I do not mean to offer an exhaustive discussion about this but thought that I might offer a few things that bug me about the Old Testament imagery that I often see in the church these days. With that in mind I offer these words that are often used in church circles and my rants about them:
- altar: I grew up in the Episcopal church where we had an altar located at the front of the building. Looking back I think that it is an odd carry over from the days of animal sacrifices. Not sure but I think that it was probably initiated by Roman Catholics who see communion as a re-sacrificing of Christ in communion.
- priest: In my childhood church leaders were priests and we addressed them by "father". This idea is such a throwback to a Levitical order. Why do church folks continue to be so infatuated with titles like reverend, pastor or bishop when Jesus seemed to indicate that we should not be all about titles?
- tithe: The idea that God is owed ten percent is an interesting idea. My thinking is that Moses had to give the Israelis a number because of the hardness of their hearts. Even so, I cannot imagine why anyone would mention such a limiting idea to folks who are called to generosity and loving charity.
- prophet: Over the years I have witnessed strange things spoken by so-called prophets. My reading of the verses that speak about spiritual gifts doesn't leave me with the idea that God wanted to establish the position of prophet but rather raise up prophetic people. We limit this idea when we call people by a gift.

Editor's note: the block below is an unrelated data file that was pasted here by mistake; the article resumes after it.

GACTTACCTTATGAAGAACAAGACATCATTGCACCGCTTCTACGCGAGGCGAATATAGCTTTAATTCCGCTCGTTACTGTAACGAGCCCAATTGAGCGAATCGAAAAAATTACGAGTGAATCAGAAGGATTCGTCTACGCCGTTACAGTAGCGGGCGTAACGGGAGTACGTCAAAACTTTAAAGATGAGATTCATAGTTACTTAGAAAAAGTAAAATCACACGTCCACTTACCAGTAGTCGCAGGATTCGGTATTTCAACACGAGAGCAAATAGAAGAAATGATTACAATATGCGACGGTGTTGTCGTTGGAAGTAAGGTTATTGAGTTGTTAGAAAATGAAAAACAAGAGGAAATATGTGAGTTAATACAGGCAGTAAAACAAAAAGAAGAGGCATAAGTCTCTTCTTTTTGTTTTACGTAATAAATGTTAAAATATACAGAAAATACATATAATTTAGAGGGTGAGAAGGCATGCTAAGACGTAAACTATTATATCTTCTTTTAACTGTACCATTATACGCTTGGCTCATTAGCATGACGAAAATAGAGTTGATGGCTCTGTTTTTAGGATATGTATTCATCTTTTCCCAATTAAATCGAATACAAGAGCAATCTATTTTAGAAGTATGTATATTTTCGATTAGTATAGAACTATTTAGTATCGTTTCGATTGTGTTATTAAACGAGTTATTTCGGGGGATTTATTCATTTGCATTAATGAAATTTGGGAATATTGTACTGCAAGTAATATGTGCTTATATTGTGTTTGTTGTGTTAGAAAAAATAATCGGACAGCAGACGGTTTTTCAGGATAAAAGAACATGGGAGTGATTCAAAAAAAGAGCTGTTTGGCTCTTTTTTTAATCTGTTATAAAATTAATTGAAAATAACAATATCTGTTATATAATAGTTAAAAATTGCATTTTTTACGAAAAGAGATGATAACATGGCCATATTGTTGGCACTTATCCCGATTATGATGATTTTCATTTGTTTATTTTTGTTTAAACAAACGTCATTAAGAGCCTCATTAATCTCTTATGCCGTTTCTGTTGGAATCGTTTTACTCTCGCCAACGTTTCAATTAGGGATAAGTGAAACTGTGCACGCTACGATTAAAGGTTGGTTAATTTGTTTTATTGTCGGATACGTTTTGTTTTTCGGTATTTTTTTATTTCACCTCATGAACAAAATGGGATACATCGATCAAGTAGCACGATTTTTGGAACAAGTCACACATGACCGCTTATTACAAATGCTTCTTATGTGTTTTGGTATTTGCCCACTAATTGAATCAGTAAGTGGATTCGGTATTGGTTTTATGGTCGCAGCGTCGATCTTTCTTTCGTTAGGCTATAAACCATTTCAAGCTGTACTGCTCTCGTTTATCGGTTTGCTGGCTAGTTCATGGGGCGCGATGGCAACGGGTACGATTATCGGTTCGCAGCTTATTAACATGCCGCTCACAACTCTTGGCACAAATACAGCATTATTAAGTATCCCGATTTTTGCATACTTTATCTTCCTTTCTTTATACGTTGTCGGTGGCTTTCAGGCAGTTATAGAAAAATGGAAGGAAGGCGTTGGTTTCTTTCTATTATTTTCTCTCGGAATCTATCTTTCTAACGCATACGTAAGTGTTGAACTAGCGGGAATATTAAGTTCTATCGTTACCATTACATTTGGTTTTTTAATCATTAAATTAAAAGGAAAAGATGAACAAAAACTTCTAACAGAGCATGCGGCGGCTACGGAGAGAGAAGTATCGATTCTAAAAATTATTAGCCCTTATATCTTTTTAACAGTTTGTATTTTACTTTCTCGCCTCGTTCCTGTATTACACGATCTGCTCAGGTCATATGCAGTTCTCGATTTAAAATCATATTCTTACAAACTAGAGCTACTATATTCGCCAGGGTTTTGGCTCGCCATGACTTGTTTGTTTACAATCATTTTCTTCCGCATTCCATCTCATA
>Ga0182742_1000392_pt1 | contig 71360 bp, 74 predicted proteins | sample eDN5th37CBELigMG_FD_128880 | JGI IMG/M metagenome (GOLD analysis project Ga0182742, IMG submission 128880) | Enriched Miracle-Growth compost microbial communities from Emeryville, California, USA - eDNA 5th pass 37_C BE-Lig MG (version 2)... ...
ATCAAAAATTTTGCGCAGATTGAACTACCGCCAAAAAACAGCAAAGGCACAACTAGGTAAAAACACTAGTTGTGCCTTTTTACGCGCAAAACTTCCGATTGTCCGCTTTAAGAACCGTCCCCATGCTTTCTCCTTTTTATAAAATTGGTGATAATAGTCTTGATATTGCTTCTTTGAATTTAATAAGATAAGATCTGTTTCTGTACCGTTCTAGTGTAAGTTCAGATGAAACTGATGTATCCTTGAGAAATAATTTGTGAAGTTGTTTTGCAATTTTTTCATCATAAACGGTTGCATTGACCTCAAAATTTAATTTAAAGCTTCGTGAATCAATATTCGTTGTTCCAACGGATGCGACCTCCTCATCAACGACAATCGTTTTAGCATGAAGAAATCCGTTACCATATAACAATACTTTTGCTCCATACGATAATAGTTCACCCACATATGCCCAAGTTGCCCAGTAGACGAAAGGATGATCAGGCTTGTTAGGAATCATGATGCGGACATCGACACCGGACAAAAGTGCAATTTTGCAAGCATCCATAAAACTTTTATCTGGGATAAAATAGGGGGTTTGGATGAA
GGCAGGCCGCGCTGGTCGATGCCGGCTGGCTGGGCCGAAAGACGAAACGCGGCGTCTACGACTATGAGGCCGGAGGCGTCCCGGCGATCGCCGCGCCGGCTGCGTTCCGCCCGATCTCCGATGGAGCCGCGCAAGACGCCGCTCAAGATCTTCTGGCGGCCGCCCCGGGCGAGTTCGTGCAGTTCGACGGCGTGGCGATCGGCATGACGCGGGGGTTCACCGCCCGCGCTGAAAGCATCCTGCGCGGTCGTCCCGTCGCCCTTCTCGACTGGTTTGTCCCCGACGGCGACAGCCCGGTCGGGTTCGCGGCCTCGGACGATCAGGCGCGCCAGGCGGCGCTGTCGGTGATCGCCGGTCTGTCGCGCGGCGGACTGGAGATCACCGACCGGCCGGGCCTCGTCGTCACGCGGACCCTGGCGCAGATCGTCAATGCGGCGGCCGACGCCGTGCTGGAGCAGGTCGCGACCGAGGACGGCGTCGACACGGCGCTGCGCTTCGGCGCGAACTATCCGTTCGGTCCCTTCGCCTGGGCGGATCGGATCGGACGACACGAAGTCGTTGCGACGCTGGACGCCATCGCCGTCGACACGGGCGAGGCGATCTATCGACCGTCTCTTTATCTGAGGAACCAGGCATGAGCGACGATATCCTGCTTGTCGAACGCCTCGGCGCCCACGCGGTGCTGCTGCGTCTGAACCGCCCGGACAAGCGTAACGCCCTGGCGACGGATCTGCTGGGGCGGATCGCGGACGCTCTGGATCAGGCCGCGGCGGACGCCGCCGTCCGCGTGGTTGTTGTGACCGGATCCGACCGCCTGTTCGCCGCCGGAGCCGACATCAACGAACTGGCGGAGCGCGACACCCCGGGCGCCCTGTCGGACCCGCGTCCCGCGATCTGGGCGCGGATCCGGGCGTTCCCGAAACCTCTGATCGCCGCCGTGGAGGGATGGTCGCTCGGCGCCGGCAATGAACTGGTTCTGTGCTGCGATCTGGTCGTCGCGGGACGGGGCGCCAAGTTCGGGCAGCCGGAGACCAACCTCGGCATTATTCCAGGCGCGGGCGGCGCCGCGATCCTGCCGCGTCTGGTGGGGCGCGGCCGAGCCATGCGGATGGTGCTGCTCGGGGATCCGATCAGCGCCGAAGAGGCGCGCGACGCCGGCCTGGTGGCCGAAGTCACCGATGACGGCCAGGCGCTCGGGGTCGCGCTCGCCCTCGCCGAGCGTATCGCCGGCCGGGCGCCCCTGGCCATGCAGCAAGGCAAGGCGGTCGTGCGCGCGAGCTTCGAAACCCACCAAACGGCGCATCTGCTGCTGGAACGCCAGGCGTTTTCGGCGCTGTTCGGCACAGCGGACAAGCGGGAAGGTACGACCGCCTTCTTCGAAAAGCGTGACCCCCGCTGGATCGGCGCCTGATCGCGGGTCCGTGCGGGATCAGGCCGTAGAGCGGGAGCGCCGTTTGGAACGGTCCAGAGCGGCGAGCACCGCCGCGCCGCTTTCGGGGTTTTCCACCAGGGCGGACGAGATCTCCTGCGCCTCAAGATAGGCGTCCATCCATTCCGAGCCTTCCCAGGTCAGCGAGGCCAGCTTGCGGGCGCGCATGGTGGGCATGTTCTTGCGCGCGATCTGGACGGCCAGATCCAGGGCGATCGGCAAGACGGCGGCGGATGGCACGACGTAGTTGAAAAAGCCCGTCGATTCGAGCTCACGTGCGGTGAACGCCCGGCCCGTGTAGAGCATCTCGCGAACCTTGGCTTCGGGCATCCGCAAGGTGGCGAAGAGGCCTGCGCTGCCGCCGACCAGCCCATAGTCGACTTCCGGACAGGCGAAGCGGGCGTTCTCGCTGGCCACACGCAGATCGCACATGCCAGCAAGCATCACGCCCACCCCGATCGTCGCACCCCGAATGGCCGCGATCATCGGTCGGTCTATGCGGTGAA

- law: My life was been a convoluted mess when I embraced the idea that the bible was all about rules for living. Could it be that our desire for rules or laws is a sign that something is broken? It seems to me that Jesus spoke to this brokenness in the Sermon on the Mount when he contrasted internal brokenness and ineffective external laws.
- sabbath: I am not thinking so much about the idea that humans need a day of rest but more about the idea that one specific day should be designated as that day that we go to a religious building. This idea seems to be rooted in Judaism where people worshiped on the Sabbath. Seems to me that worship is more of a lifestyle than a day.